Until recently, the sportive lemurs, the only living members of this family, were placed in the lemur family (Lemuridae). Recent research has suggested, however, a close relationship to the extinct giant lemur genus Megaladapis, which is in a separate family, the Megaladapidae. Seven living species are included in 1 genus, Lepilemur, which is found only in Madagascar.
Megaladapis was a very large and unusual animal, weighing 40-80 kg and with a highly elongate skull, more like a pig than any primate. The foramen magnum was rotated back onto the posterior surface of the skull, rotating the head so that it faced forward when the animal stood on four feet. Megaladapis probably fed on leaves; its upper incisors were replaced by a horny pad as in some ungulate herbivores. It may also have had a mobile snout. Zygomatic arches were massive, the braincase was small, and the auditory bullae were flat. Its hands and feet were extraordinarily long, but its legs were relatively short. This suggests it was probably a good climber, but not good at the vertical clinging and leaping style of locomotion common among strepsirhines. It has been suggested that its style of feeding and locomotion was similar to that of a koala.
Superficially, sportive lemurs appear very unlike Megaladapis. They are small to medium sized, weighing 500 - 900 gms. Most are brown or gray dorsally and whitish ventrally. The have relatively short, pointed heads with large rounded ears. Unlike Megaladapis, their feet are only slightly elongated. Their hind limbs are especially long and powerful, and they are adept vertical clingers-and-leapers. Sportive lemurs feed mostly on leaves, also including some flowers, fruit, and bark in their diets. They are basically solitary in their habits, but their densities can be surprisingly high. Males have larger territories than females, and the territory of a male overlaps that of several females. Members of the same sex defend territories against one another, using vocalizations, chases, and even fighting to drive trespassers out. Despite their densities in some areas, sportive lemurs are endangered.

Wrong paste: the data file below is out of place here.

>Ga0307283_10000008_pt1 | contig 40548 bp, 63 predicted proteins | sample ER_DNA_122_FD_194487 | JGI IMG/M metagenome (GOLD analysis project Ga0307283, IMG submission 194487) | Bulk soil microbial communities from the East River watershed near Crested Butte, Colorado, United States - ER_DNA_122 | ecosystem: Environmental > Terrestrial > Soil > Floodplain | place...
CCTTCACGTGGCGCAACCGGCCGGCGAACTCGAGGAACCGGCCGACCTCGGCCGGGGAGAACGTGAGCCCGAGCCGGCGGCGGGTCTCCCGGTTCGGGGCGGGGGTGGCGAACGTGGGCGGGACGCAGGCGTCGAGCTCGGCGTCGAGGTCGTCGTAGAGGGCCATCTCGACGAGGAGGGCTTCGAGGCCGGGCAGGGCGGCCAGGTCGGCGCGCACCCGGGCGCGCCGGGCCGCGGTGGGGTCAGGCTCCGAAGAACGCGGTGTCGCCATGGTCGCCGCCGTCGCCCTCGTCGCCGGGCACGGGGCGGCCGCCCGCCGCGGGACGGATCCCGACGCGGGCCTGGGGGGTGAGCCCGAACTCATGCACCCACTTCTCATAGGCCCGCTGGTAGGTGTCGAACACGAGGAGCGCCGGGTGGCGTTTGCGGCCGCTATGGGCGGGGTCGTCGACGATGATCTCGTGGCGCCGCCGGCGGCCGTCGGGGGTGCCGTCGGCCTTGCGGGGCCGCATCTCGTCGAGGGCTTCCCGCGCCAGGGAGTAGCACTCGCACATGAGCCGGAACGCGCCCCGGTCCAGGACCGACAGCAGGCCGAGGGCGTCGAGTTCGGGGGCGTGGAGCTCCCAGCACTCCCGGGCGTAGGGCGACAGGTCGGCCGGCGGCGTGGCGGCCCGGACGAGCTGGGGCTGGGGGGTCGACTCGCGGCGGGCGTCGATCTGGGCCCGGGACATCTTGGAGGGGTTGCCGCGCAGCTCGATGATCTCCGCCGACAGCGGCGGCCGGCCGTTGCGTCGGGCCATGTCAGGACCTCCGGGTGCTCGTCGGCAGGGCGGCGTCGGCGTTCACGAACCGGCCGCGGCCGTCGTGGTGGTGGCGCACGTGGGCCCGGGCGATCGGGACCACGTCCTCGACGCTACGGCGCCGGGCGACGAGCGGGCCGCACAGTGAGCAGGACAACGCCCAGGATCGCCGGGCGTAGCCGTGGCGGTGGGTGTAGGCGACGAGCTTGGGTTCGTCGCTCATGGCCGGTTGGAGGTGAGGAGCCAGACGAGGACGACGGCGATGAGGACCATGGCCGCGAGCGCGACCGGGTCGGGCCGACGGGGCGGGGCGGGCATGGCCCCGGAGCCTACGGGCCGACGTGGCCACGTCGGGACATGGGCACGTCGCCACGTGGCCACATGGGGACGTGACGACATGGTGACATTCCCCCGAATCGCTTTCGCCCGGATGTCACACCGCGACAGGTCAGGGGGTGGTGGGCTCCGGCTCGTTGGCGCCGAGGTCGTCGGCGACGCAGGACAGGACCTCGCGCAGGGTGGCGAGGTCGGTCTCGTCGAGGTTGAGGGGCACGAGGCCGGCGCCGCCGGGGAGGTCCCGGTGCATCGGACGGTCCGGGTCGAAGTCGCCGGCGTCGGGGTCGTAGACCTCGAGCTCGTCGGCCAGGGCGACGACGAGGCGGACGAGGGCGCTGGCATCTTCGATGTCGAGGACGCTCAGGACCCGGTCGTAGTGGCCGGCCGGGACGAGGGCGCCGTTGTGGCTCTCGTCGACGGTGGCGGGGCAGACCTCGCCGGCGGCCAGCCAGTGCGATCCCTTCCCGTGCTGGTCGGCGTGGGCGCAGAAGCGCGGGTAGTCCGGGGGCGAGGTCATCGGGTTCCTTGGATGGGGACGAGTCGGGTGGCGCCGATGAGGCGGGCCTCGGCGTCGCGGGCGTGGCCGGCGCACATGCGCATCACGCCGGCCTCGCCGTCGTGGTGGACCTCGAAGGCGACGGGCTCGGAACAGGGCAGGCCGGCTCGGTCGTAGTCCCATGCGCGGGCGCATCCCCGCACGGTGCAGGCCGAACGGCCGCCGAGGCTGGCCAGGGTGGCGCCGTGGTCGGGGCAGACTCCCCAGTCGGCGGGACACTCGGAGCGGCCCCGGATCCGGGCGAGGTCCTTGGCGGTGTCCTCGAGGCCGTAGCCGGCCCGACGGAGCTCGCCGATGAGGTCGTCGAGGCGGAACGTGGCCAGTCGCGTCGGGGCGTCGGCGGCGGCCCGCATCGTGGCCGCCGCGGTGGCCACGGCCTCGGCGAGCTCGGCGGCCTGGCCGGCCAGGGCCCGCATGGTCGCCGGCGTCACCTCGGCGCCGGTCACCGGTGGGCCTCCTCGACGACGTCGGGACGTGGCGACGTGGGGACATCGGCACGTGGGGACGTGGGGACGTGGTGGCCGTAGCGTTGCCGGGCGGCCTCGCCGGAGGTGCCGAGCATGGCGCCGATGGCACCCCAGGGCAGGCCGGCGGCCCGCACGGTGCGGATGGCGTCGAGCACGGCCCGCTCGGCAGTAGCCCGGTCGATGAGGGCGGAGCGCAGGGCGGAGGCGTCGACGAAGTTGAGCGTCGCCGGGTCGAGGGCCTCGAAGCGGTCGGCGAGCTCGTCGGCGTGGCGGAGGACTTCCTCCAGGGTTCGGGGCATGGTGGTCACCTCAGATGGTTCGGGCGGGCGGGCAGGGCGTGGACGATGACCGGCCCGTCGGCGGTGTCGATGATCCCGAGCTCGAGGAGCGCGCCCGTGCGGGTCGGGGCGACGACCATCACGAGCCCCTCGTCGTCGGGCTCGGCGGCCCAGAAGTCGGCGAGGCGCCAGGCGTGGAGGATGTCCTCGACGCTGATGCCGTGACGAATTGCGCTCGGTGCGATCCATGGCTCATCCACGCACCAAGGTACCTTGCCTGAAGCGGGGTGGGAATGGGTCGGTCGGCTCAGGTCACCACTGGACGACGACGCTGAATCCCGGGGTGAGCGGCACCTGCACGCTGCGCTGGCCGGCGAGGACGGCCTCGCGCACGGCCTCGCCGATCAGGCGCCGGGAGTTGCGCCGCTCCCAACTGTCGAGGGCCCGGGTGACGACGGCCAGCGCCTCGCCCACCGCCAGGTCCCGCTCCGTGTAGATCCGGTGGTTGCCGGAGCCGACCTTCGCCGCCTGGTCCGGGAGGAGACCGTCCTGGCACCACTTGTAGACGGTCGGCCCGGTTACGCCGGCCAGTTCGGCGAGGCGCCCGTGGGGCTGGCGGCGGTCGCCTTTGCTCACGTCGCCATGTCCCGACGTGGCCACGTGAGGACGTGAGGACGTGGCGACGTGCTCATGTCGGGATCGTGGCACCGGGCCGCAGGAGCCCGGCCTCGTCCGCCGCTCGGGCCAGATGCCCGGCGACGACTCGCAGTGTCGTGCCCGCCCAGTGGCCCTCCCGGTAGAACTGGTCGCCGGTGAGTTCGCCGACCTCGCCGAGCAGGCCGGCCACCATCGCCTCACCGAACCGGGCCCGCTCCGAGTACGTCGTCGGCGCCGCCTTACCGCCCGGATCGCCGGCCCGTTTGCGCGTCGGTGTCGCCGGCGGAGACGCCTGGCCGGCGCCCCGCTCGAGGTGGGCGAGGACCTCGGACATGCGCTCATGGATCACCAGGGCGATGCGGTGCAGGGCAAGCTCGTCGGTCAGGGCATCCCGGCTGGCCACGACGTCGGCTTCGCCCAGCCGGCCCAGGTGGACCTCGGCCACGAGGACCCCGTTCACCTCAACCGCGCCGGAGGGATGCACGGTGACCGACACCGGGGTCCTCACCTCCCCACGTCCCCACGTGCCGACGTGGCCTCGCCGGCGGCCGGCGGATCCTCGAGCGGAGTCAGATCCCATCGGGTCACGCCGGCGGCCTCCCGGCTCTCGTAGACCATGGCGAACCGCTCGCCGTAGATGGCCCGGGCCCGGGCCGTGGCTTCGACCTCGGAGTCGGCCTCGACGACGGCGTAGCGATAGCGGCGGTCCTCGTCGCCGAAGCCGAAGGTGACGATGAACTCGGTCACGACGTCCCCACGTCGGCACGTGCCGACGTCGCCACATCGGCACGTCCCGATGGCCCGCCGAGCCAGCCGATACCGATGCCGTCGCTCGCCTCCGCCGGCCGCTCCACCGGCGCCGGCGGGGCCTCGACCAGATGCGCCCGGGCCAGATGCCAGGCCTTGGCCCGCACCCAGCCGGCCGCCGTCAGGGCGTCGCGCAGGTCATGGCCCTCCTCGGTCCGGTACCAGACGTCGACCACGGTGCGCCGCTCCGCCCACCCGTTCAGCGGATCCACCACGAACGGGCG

The primary threats to sportive lemurs come from habitat loss and hunting.
Suborder Strepsirhini Family Lemuridae (lemurs) Family Cheirogaleidae (dwarf lemurs, mouse lemurs) Family Indridae (indrisoids, avahis, sifakas, indris) Family Daubentoniidae (aye-aye) Family Galagonidae (galagos, bushbabies) Family Loridae (lorises, slow lorises, pottos, angwantibos) Family Megaladapidae (sportive lemurs or weasel lemurs) Suborder Haplorhini Family Tarsiidae (tarsiers) Family Cebidae (cebids, including capuchin monkeys, howlers, many others) Family Cercopithecidae (Old World monkeys and baboons, many others) Family Callitrichidae (marmosets, tamarins) Family Hylobatidae (gibbons and siamangs) Family Hominidae (chimpanzees, gorillas, orangutans, humans)
<<<<<<<>>>>>>>ARTIODACTYLA CARNIVORA CETACEA CHIROPTERA DASYUROMORPHIA DERMOPTERA DIDELPHIMORPHI DIPROTODONTIA HYRACOIDEA INSECTIVORA LAGOMORPHA MACROSCELIDEA MICROBIOTHERIA MONOTREMATA NOTORYCTEMORPHIA PAUCITUBERCULATA PERAMELEMORPHIA PERISSODACTYLA PHOLIDOTA PRIMATES PROBOSCIDEA RODENTIA SCANDENTIA SIRENIA TUBULIDENTATA XENARTHRA